Our taxi driver arrives in front of The Hotel Palomar at fifteen to seven. I sit inside drinking coffee with soy milk and eating the everything bagel I stole from work the day before. Free breakfast. Heather’s afraid the cabs are going to be poached by other hotel patrons so we begin to load early, throwing our bags into a 1989 Cadillac station wagon. The cabbie later tells us it is reliable and easy to fix; his third one in his cabbie lifetime. The dense foliage blurring past us, wood sided suburban houses slipping through. In and out, in and out. Jam funk music circa some disco era plays on the stereo. The blue synthetic felt fabric that was once tightly adhered to the ceiling droops overhead. Meg moves it away with her hand a few times. Karen and I share a blue leather bench seat and listen to the cabbie talk about gas prices cutting into revenues. Although he never uses the term “cutting into revenues.” He says something closer to “shredding into my money.”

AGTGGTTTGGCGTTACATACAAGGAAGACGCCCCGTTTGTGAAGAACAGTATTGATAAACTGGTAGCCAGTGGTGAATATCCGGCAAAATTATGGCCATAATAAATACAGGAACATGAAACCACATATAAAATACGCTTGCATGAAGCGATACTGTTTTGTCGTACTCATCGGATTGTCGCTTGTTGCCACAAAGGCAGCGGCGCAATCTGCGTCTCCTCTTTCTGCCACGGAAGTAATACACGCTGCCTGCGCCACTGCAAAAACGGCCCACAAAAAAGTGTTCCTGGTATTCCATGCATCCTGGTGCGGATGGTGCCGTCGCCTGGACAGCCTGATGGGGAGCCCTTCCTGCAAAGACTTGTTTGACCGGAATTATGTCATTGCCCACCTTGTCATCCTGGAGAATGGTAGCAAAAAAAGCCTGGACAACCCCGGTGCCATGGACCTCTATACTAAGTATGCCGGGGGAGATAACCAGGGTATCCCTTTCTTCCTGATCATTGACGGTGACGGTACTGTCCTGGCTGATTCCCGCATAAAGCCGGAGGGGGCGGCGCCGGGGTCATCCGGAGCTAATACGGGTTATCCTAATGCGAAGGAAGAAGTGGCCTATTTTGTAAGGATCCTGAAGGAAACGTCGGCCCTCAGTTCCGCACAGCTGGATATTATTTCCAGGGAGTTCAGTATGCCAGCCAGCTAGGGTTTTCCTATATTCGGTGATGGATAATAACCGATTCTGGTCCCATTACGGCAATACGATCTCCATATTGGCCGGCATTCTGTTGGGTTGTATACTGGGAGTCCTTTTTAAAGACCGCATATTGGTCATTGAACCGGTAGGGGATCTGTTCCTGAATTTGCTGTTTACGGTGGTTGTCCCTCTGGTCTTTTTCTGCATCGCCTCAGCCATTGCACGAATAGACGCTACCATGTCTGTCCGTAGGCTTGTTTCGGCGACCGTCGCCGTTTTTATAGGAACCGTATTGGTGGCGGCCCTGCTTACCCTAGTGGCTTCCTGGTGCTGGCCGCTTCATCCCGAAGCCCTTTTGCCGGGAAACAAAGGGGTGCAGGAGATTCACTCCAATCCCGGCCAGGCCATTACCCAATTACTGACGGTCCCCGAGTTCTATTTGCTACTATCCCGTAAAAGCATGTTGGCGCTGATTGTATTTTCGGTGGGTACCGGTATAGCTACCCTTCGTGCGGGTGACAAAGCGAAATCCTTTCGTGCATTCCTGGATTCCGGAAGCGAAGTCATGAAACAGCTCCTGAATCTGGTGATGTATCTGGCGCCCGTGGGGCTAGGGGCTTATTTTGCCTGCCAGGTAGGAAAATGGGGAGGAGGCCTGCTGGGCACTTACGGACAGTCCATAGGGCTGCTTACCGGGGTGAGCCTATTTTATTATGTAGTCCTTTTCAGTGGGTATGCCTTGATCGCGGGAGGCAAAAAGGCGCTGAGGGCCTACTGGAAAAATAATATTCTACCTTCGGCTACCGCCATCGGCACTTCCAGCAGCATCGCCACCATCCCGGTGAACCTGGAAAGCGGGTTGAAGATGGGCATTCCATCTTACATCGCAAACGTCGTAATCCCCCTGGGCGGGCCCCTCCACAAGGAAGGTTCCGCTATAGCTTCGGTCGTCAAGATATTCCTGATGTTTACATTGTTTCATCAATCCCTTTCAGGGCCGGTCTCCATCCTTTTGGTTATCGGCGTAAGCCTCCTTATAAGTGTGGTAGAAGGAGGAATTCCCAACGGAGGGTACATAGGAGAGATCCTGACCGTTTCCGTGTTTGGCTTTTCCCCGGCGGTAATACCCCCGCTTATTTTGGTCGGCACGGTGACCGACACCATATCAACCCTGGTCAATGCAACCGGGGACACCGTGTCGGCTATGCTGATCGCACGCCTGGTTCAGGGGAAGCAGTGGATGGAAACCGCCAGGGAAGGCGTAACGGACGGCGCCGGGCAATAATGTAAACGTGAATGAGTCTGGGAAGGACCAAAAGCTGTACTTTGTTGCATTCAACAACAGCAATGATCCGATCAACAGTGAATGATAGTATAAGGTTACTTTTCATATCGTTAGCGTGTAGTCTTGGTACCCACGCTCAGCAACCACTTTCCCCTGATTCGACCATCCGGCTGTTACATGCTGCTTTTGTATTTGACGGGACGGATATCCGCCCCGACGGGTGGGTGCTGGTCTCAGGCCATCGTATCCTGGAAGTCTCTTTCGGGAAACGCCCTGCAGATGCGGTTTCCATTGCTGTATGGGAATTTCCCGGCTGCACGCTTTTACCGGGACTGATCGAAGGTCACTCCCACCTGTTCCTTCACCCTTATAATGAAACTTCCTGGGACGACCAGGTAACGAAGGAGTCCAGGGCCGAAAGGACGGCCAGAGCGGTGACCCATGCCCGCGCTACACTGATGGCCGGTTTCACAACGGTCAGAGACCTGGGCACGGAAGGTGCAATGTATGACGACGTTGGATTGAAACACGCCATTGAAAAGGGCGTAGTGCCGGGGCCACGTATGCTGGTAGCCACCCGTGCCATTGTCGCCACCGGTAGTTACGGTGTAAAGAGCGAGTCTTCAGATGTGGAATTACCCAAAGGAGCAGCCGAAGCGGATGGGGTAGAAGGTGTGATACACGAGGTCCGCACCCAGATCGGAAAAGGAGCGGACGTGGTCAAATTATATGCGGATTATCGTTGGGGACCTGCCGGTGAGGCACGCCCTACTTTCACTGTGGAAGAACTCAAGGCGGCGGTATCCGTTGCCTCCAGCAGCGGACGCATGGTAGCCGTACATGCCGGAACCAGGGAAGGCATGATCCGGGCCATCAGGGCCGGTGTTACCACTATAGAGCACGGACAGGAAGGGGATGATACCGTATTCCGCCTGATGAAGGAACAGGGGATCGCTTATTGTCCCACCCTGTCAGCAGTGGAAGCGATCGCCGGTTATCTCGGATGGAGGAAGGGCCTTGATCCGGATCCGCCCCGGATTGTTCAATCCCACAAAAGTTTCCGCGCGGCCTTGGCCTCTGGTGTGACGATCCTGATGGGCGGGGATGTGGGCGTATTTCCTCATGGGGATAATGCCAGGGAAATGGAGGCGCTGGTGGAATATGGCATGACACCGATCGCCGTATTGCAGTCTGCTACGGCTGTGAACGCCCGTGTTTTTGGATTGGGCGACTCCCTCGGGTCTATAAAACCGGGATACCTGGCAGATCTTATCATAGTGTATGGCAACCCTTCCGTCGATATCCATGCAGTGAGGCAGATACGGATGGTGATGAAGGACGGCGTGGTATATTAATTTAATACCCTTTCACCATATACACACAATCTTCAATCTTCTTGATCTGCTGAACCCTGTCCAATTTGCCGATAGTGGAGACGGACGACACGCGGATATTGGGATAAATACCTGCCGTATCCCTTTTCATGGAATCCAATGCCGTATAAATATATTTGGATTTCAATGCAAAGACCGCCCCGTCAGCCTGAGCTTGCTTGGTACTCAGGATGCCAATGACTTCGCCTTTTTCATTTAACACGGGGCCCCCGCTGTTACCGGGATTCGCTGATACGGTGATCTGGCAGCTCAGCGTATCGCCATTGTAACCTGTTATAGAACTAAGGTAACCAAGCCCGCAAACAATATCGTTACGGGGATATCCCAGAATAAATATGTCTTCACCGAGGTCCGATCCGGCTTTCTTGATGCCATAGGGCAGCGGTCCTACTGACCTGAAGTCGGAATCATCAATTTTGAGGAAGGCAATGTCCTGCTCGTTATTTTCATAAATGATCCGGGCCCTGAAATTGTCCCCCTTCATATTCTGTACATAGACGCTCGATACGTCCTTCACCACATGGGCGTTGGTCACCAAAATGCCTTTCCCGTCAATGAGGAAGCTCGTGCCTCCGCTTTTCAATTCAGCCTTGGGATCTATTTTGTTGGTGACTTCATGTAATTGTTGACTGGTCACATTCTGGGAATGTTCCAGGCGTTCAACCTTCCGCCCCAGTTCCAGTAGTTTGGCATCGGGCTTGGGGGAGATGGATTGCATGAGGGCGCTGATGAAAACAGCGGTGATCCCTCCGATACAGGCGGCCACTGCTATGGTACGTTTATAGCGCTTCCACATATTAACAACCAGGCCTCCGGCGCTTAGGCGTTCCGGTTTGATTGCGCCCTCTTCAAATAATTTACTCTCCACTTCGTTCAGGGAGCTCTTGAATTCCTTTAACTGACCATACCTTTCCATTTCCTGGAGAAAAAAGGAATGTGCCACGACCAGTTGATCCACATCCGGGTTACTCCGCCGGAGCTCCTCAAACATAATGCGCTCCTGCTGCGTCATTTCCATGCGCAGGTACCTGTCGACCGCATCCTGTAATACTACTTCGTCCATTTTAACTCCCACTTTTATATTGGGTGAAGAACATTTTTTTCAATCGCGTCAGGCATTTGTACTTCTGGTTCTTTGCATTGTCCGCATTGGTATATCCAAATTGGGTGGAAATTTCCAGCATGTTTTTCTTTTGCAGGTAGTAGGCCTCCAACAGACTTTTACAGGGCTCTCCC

Dulles Airport is a mid-century take on “an airport of the future.” The main terminal rises out from the surrounding flatness. Inside the ceiling swoops overhead, allowing you to imagine what it would be like to be under the belly of a UFO. We ride from the main terminal to Terminal D in a military-esque transporter as wide as a boat and one story high, riding on wheels the size of a semi-truck or some discarded military vehicle. I’m not usually a sucker for chatzky garbage, but when we pass the general store with 2008 election paraphernalia I can’t help but want to buy the GOP Cookies and Democrat Snacks. I buy Danika a visually uninspiring “Barack Obama for President” pin, a Republican and a Democrat “Got President?” mug both decorated with a red, white, and blue version of their party mascot. I now feel vastly more connected to the democratic process of my country.


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